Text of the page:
What is EFT?

EFT is a structured approach to couples therapy formulated in the early 80's by Drs. Sue Johnson and Les Greenberg.  EFT is also used with families.  A substantial body of research outlining the effectiveness of EFT now exists. Research studies find that 70-75% of couples move from distress to recovery and approximately 90% show significant improvements.  The major contraindication for EFT is on-going violence in the relationship.  EFT is being used with many different kinds of couples in private practice, university training centers, and hospital clinics and many different cultural groups throughout the world.  These distressed couples include partners suffering from disorders such as depression, post traumatic stress disorders and chronic illness.


Strengths of Emotionally Focused Therapy

  • EFT is based on a clear understanding of marital distress and adult love. It is supported by Attachment Theory and empirical research.
  • EFT is collaborative and respectful of clients. Alliance is key because it creates a safety that is healing in itself, is egalitarian, and non-pathologizing.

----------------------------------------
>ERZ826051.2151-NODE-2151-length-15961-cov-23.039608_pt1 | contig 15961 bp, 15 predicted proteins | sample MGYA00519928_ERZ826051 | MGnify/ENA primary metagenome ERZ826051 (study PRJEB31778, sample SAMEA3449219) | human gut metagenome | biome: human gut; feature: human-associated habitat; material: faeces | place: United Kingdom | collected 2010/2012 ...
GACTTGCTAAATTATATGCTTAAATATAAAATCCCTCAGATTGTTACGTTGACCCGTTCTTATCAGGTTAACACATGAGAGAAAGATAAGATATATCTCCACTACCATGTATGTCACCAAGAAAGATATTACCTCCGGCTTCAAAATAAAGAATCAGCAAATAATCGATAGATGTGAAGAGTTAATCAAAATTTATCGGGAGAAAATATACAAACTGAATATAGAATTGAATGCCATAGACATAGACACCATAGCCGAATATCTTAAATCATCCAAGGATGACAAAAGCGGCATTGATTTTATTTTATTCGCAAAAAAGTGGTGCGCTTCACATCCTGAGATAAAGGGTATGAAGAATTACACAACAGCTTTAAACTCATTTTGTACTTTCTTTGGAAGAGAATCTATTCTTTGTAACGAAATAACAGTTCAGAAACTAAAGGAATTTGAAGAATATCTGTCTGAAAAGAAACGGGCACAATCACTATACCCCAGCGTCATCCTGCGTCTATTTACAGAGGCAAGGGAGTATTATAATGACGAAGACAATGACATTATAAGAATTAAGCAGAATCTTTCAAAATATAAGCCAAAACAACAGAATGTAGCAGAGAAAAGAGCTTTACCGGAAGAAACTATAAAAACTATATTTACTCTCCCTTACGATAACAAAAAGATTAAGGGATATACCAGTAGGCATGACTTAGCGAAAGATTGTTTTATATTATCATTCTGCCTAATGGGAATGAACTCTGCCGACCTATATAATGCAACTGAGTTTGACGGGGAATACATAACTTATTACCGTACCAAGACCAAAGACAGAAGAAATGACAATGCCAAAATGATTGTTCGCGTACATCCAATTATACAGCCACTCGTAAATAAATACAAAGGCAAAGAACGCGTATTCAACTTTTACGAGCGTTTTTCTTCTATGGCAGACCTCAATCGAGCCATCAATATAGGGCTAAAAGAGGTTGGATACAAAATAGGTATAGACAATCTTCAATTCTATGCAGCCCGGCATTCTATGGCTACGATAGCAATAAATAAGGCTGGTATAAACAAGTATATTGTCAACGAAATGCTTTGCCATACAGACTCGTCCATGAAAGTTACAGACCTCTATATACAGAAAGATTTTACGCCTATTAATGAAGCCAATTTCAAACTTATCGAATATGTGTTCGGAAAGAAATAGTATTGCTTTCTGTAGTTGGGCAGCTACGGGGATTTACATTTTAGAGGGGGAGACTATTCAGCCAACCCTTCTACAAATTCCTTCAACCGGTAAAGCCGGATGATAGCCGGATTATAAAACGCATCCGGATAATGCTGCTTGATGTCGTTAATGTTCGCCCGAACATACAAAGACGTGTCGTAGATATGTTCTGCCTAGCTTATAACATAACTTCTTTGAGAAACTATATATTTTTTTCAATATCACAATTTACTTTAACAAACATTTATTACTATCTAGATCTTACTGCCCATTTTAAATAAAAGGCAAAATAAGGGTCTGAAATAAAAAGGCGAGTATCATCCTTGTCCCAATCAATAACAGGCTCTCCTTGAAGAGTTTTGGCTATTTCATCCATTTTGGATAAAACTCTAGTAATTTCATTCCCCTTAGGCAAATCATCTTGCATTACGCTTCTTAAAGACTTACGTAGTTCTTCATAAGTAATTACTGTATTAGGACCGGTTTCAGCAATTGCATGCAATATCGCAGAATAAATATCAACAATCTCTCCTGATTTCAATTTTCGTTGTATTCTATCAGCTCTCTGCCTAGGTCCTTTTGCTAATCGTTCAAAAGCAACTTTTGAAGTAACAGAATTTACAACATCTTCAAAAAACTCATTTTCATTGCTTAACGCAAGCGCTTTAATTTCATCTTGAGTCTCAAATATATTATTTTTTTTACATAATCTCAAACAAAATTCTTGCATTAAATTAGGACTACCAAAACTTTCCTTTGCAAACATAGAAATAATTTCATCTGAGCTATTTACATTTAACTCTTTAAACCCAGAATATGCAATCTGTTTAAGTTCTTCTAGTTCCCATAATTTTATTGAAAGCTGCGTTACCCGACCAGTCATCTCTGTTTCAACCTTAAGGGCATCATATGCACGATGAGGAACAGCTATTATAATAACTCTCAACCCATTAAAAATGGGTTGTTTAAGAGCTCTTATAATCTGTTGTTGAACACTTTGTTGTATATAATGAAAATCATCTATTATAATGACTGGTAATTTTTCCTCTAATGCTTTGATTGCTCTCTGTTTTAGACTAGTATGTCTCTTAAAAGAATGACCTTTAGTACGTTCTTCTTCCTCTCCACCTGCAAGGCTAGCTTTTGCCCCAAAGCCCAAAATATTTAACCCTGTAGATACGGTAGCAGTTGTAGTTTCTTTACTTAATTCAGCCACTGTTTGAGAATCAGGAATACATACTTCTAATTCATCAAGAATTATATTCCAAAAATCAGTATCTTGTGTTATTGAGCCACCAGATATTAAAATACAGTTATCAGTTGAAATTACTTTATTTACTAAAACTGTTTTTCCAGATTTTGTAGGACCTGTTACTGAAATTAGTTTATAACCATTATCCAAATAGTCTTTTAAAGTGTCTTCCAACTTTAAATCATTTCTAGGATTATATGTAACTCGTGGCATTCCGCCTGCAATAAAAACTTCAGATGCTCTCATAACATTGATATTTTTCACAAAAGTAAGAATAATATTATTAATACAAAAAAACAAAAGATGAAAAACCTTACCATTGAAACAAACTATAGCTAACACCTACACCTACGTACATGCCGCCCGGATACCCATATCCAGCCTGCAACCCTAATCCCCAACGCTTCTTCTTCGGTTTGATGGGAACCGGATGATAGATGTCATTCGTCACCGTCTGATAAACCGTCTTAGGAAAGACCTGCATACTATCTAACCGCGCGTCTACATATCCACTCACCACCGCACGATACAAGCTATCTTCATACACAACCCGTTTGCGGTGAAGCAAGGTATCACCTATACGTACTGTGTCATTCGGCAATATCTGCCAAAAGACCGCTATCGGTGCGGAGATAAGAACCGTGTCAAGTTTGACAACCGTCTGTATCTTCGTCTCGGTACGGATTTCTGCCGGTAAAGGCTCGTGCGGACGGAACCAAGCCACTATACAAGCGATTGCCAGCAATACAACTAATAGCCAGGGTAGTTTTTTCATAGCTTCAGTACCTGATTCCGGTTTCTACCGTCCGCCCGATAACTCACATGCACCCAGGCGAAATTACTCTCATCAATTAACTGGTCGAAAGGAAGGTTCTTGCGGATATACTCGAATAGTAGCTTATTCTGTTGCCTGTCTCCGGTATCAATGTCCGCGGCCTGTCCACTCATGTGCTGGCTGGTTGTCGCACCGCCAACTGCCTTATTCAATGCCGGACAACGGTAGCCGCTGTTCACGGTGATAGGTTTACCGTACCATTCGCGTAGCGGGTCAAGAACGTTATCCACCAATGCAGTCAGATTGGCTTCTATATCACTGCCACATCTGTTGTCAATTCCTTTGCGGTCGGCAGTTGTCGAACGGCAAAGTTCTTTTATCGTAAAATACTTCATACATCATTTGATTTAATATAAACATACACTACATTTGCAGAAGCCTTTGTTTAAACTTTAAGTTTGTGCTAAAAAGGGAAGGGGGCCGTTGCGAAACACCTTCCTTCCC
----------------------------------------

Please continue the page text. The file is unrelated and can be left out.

• Change strategies and interventions are specific and address recurring patterns of negative interaction as well as the underlying emotions that drive these patterns.

Goals of Emotionally Focused Therapy

  • To move from relational distress to a more secure bond between partners.
  • To expand and reorganize key emotional responses—the music of the attachment dance.
  • To facilitate a shift in partners’ interactional positions so that they can move toward increased accessibility, responsiveness, and safe engagement with each other.

How to Find an EFT Therapist

 All members of our Boulder Community are also members of the International Centre for Excellence in EFT (ICEEFT). To find a local EFT therapist, go to the ICEEFT website.